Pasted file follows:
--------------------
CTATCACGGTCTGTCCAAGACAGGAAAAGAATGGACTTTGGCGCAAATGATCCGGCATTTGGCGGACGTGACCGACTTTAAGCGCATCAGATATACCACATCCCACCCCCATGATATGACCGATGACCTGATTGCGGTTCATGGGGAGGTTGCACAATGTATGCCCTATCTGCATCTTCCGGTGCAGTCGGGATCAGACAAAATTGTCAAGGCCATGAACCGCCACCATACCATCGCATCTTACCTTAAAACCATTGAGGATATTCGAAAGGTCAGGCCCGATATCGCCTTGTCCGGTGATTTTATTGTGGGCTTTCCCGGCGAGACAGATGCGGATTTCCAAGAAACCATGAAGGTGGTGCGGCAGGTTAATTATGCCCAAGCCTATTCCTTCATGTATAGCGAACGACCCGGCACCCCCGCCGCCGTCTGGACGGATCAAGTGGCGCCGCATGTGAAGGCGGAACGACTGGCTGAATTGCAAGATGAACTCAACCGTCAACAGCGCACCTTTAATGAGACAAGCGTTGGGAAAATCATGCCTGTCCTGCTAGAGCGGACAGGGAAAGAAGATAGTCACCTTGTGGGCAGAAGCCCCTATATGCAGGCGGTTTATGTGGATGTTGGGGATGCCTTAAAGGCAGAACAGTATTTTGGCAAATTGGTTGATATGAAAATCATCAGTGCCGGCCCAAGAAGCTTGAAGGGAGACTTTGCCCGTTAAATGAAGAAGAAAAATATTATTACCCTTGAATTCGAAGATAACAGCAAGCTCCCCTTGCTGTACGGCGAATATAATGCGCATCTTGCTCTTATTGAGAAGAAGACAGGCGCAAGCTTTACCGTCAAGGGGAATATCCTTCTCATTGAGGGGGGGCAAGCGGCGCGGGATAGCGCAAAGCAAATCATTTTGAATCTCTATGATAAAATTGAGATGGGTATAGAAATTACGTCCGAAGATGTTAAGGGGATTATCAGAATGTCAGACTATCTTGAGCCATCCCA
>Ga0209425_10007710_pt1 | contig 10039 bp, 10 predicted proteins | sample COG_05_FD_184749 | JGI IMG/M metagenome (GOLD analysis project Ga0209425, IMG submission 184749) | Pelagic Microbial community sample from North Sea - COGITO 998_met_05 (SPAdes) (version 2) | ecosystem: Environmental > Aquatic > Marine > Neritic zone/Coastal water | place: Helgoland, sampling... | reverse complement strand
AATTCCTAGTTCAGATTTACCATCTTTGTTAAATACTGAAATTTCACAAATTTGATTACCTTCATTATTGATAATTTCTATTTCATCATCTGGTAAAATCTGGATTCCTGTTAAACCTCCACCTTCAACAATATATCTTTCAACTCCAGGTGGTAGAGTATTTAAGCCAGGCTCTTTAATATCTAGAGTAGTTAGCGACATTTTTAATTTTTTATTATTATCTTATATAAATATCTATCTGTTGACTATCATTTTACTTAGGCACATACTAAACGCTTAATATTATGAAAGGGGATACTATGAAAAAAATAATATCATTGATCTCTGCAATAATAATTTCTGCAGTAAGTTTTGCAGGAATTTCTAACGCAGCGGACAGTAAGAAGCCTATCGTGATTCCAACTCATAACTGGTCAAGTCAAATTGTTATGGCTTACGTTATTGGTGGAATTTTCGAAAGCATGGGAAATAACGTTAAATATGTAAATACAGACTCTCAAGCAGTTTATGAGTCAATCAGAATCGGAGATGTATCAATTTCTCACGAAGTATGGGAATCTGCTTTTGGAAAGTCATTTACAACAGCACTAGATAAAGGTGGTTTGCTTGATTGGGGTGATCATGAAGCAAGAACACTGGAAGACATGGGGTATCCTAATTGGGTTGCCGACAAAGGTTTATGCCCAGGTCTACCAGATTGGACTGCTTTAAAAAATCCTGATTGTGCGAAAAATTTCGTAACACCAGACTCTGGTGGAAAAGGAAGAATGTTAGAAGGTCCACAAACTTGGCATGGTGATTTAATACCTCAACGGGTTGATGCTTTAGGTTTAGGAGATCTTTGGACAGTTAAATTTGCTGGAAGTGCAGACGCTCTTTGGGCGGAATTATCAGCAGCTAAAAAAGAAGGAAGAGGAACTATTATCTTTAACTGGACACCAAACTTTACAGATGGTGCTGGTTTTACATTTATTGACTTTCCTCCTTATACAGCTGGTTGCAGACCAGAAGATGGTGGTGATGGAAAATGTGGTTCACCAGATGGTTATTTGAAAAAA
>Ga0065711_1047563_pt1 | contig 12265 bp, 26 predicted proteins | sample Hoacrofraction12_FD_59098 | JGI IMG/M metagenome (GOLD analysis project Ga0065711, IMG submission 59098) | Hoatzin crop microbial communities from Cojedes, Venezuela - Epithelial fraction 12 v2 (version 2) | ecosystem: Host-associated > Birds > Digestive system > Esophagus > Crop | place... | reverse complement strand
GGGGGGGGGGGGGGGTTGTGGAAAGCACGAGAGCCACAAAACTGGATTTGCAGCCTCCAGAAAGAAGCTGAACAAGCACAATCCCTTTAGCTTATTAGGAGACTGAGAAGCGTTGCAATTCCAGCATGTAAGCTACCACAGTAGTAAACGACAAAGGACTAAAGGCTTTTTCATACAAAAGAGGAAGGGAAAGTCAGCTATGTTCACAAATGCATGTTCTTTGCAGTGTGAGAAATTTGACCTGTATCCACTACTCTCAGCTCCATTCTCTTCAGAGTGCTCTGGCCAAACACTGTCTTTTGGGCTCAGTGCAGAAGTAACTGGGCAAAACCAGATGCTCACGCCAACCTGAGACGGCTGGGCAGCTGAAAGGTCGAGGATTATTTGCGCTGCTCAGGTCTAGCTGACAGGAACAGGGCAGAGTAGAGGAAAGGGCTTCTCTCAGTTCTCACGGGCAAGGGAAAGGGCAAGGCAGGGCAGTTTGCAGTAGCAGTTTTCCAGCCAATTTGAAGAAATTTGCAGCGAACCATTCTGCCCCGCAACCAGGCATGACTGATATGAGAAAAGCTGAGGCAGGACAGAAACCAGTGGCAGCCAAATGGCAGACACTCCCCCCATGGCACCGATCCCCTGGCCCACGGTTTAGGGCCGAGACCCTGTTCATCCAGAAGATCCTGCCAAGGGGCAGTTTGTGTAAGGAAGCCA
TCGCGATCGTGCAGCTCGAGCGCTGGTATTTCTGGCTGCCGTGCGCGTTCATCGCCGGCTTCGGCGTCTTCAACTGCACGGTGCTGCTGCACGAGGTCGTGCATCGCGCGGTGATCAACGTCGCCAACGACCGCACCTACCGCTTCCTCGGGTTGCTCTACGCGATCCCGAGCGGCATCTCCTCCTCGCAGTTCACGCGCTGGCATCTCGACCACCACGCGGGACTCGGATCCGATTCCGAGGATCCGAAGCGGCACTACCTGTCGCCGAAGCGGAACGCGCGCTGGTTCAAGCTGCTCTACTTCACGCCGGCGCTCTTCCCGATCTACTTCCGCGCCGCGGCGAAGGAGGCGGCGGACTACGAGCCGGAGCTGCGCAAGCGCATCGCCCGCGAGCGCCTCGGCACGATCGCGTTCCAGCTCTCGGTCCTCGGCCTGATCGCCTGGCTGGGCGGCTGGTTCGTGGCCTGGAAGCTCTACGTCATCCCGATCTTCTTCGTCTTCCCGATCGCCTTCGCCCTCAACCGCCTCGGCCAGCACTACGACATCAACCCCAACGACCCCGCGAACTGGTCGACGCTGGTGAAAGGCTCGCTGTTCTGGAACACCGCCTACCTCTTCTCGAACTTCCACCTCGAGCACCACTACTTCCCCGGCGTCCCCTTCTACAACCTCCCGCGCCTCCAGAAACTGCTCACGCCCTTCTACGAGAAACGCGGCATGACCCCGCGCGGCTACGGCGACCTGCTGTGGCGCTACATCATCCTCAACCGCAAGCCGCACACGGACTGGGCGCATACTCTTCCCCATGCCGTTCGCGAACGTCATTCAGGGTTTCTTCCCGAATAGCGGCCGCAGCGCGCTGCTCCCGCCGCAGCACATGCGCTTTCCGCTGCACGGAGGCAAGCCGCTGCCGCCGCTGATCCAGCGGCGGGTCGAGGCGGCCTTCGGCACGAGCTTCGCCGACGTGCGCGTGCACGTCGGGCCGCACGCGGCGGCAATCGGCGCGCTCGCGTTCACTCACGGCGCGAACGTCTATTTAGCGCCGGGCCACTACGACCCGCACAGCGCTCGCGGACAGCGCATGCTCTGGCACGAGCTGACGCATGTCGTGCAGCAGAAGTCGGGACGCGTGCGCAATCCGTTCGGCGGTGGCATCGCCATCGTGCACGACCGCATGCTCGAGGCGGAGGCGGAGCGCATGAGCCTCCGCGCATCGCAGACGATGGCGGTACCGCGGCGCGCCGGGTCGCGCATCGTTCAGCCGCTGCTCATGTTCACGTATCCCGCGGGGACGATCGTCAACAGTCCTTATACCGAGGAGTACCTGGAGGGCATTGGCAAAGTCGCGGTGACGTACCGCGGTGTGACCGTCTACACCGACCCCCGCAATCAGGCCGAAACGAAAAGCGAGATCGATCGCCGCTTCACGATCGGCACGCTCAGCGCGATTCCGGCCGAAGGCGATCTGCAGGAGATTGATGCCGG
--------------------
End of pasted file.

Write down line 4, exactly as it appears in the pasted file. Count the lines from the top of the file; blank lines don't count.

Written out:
>Ga0065711_1047563_pt1 | contig 12265 bp, 26 predicted proteins | sample Hoacrofraction12_FD_59098 | JGI IMG/M metagenome (GOLD analysis project Ga0065711, IMG submission 59098) | Hoatzin crop microbial communities from Cojedes, Venezuela - Epithelial fraction 12 v2 (version 2) | ecosystem: Host-associated > Birds > Digestive system > Esophagus > Crop | place... | reverse complement strand